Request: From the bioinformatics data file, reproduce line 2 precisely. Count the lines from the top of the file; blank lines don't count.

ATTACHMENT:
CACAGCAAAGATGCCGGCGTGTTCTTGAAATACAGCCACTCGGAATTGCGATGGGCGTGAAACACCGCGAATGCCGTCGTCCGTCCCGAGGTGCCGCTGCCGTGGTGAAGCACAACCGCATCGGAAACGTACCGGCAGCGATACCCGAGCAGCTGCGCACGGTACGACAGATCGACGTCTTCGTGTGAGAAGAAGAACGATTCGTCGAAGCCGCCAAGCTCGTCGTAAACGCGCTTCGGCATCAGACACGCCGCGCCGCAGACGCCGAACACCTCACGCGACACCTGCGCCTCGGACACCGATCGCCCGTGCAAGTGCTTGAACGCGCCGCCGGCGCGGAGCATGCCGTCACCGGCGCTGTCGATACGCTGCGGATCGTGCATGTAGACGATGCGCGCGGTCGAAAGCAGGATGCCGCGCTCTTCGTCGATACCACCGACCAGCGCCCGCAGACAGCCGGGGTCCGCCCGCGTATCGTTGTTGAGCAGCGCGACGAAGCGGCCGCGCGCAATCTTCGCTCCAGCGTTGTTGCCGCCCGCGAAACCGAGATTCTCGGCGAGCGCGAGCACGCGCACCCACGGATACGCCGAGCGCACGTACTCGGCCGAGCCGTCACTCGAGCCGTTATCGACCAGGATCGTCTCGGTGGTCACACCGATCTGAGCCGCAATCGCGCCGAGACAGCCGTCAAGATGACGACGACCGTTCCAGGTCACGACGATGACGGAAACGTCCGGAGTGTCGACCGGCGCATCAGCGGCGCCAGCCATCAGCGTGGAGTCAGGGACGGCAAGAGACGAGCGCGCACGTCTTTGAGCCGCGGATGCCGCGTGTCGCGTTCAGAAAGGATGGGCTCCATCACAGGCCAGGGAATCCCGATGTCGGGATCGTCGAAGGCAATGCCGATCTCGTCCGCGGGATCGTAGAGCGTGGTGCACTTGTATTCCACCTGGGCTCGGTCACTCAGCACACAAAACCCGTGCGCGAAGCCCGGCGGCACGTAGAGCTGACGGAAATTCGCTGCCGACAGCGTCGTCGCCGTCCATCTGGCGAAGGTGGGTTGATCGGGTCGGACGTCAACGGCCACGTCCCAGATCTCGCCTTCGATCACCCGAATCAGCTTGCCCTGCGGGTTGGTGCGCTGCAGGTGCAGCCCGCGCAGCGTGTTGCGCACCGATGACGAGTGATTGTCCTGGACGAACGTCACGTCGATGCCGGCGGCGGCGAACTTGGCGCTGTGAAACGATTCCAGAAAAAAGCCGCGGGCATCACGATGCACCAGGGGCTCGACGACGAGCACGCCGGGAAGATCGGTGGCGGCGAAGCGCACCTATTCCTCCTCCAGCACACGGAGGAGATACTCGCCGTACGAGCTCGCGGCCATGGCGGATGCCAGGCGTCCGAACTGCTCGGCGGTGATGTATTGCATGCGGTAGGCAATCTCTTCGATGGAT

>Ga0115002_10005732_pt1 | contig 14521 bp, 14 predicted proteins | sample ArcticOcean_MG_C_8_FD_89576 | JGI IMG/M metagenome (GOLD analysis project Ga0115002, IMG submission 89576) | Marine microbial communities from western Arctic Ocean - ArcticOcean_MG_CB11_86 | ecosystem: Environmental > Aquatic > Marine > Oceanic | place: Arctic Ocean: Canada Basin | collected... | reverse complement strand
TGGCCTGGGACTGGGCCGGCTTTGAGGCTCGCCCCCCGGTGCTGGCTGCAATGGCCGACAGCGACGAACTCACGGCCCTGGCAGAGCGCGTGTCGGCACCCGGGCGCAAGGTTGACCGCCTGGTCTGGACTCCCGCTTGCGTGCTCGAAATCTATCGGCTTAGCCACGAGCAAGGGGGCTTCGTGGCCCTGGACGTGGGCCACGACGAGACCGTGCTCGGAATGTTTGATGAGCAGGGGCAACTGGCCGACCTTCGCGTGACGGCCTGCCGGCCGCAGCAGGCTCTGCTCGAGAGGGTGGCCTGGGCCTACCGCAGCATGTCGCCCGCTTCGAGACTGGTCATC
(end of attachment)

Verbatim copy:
>Ga0115002_10005732_pt1 | contig 14521 bp, 14 predicted proteins | sample ArcticOcean_MG_C_8_FD_89576 | JGI IMG/M metagenome (GOLD analysis project Ga0115002, IMG submission 89576) | Marine microbial communities from western Arctic Ocean - ArcticOcean_MG_CB11_86 | ecosystem: Environmental > Aquatic > Marine > Oceanic | place: Arctic Ocean: Canada Basin | collected... | reverse complement strand